Best pantomime moment - they all belong to Annabel, and frankly the whole charade of the flirty matron, alternatively showing an ankle trying to secure a position as a junior coalition partner and scolding those naughty boys, is beyond tiresome.  It crowds out the substance – some of it actually quite sensible and principled (which does not mean I agree with it!) – of her answers.  Get a new routine, Miss Goldie, please.

Worst omission - no questions, no comment, no discussion about the cuts and our financial situation.  Remarkable really.  In the next few weeks, it all becomes frighteningly real – job losses, income squeeze, benefit changes, tax hikes, local services closing their doors.  And no one so much as furrowed their brows on it.  Like I said, remarkable.  Surely this issue will feature in, nay dominate the debates to come?

Best exchange - the man who asked about the release of al-Megrahi was brave enough to challenge Salmond, politely, on the first part of his response.  Good for him.  This whole segment was rounded and rich and reflected well on the leaders.  They all argued their positions thoughtfully and passionately.  No clear winner but it showed our politicians at their best, for once.

Biggest fail - call me biased, and I am, but I am utterly bemused that a debate largely dominated by the themes of education and youth unemployment only managed a handful mentions of “children”.  In fact, the ability of the party leaders to talk about issues while scarcely mentioning people throughout the debate was pretty astonishing.  People vote, institutions and issues don’t, and while children obviously don’t have a vote, their parents and grandparents do.  Most folk with children in their lives would not hesitate to state that they, and making sure they are provided for and have a secure and promising future, are their priority.  So why do they not feature more highly in our parties’ priorities?

A few other observations.  Whoever coined the campaign phrase, Scotland deserves better, was damned right.  Whoever suggested to Iain Gray that he take the fight to Salmond and try to disconcert him in the opening exchanges with a pugnacious approach and aggressive interventions should be sacked.  Whoever advised Tavish Scott never to crack a smile nor attempt a joke and to aim for earnest and dull was wrong.  Whoever picks the audiences for these things needs to find some real people without party affiliations.  The first leader to remember that there is an audience on their sofas and respond not to the host nor the studio audience, but straight down the camera to all those thousands of voters, wins.

However awful this one was, I’ll definitely be tuning in next time.  See you there?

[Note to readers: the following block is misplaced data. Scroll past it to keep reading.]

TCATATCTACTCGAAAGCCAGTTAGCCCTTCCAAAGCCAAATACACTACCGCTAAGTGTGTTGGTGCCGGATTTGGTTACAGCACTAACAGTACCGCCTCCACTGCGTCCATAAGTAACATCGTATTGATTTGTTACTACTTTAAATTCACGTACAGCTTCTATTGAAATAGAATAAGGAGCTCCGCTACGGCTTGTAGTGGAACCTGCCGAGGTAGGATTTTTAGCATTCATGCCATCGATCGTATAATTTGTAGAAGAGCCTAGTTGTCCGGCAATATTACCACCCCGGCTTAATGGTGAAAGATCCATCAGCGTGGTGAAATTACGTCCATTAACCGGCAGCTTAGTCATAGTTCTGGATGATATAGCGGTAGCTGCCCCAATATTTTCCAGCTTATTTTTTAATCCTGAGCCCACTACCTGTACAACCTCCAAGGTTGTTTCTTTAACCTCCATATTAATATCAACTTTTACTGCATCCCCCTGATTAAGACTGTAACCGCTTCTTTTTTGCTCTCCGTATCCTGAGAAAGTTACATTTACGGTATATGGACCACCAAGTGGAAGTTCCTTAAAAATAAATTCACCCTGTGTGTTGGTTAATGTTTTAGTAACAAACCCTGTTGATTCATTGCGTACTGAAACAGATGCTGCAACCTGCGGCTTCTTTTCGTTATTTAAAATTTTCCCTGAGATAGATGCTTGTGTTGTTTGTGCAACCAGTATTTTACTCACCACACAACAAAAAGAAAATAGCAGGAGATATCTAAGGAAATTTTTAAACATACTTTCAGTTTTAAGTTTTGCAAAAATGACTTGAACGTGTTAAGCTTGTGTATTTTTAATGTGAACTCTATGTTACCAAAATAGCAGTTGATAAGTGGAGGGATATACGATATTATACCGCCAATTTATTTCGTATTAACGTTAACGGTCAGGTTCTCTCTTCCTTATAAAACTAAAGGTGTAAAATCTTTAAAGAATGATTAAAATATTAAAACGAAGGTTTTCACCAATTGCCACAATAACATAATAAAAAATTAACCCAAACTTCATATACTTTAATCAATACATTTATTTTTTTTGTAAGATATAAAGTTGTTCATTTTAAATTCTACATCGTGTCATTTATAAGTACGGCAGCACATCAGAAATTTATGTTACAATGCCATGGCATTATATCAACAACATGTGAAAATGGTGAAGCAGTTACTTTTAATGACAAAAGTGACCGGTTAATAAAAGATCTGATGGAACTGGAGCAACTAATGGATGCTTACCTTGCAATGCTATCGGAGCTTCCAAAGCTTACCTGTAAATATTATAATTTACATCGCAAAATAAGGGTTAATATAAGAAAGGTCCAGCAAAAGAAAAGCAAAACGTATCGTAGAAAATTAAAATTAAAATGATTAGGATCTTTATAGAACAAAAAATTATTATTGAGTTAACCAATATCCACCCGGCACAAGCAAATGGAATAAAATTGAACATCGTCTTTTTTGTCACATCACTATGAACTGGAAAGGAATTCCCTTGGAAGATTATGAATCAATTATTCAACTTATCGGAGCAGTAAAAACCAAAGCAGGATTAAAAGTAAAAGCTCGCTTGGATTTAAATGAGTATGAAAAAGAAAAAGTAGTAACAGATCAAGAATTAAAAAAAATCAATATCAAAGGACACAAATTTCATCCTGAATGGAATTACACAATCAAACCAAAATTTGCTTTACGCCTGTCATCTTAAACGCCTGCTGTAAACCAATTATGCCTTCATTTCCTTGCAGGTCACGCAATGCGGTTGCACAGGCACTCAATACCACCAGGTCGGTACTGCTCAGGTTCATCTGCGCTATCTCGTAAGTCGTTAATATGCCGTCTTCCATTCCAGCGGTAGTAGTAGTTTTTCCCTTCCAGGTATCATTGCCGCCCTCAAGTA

Respect? My arse!

Whether we like it or not, never mind want it, we’re getting it.  So much for the sovereignty of the people.  Or even the settled will of the Scottish people.

Apologies for the profanity in the title but the news that we are to get five year Scottish Parliamentary terms released my latent Jim Royle.  Apparently, the ConDem Government are prepared to gift us five years of the next Scottish Government and group of MSPs because of their “respect” for we Scots and our devolved institution. 

And all because they want to move to a fixed term parliament for Westminster – not before time mind you – and doing so would make the UK General Election in 2015 clash with the end of the four year cycle for Holyrood.  So the solution?  Move over darling, this bed ain’t big for both of us. 

No matter that the Scottish Parliament four year term is enshrined in the Scotland Act, as is the day on which Scottish elections must be held.  No matter too that only a few years ago, the idea of tinkering with this Act was anathema to our politicians. And even had they wanted to, there would be no available Westminster parliamentary time.  Amazing what a difference political self interest makes.

The burd can understand why the Scottish parties are going along with the suggestion;  there are, after all, bigger fights to pick with Westminster these days.   But what is interesting is that no one is suggesting that the Scottish people be asked for their view on it all.  I’m not talking about another pesky referendum but even just a wee bit consultation.  It’s not a perfect mechanism by any stretch of the imagination, but community councils could have been asked for their view through an online survey?  Or would that come uncomfortably close to giving the people a say in how long we get stuck with our politicians for?

Apparently Clegg and Cameron making this decision for us is about showing “respect” to Scotland.  Clegg was at his most sonorously insincere when speaking about it on the radio the other day and Ms Goldie – glad she has found her voice on something - trumpeted how this was the UK government treating “Holyrood with respect“.  Indeed, it may be. 

But it shows darn little for the Scottish people, whose Parliament this is, after all.

The burd gets the impression oor politicians forget this weeny fact – here’s Annabel again:  “As a group, we will take decisions shortly over when the date of that election should be”.  How nice, our political parties in a wee huddle sorting it out amongst themselves.   We, the voters, are very much an afterthought and such pronouncements simply confirm what the burd increasingly believes, that elections are far too important to be left in the hands of the politicians.

But let’s not get too cynical or upset.  Here is a golden opportunity for them to resolve a few other matters pertaining to Holyrood elections.  Voting on Thursdays – why?  Like many parents I really resent having to use up a day’s precious annual leave to facilitate the electoral process.  Other countries vote at weekends, why can’t we? 

How about introducing some methods that make it easy for folk to vote – red button, onlne, by text even – instead of marching us up and down hills to our nearest community centre or primary school (particularly when with all the closures about to happen in the next few years, that will actually be some distance away for many voters).  It all might actually, you know, improve voter turnout which would surely be a good thing for democracy?

No, of course not.  This would involve putting the needs of the people before those of the political class.  And we couldn’t possibly have that.

Respect?  My arse!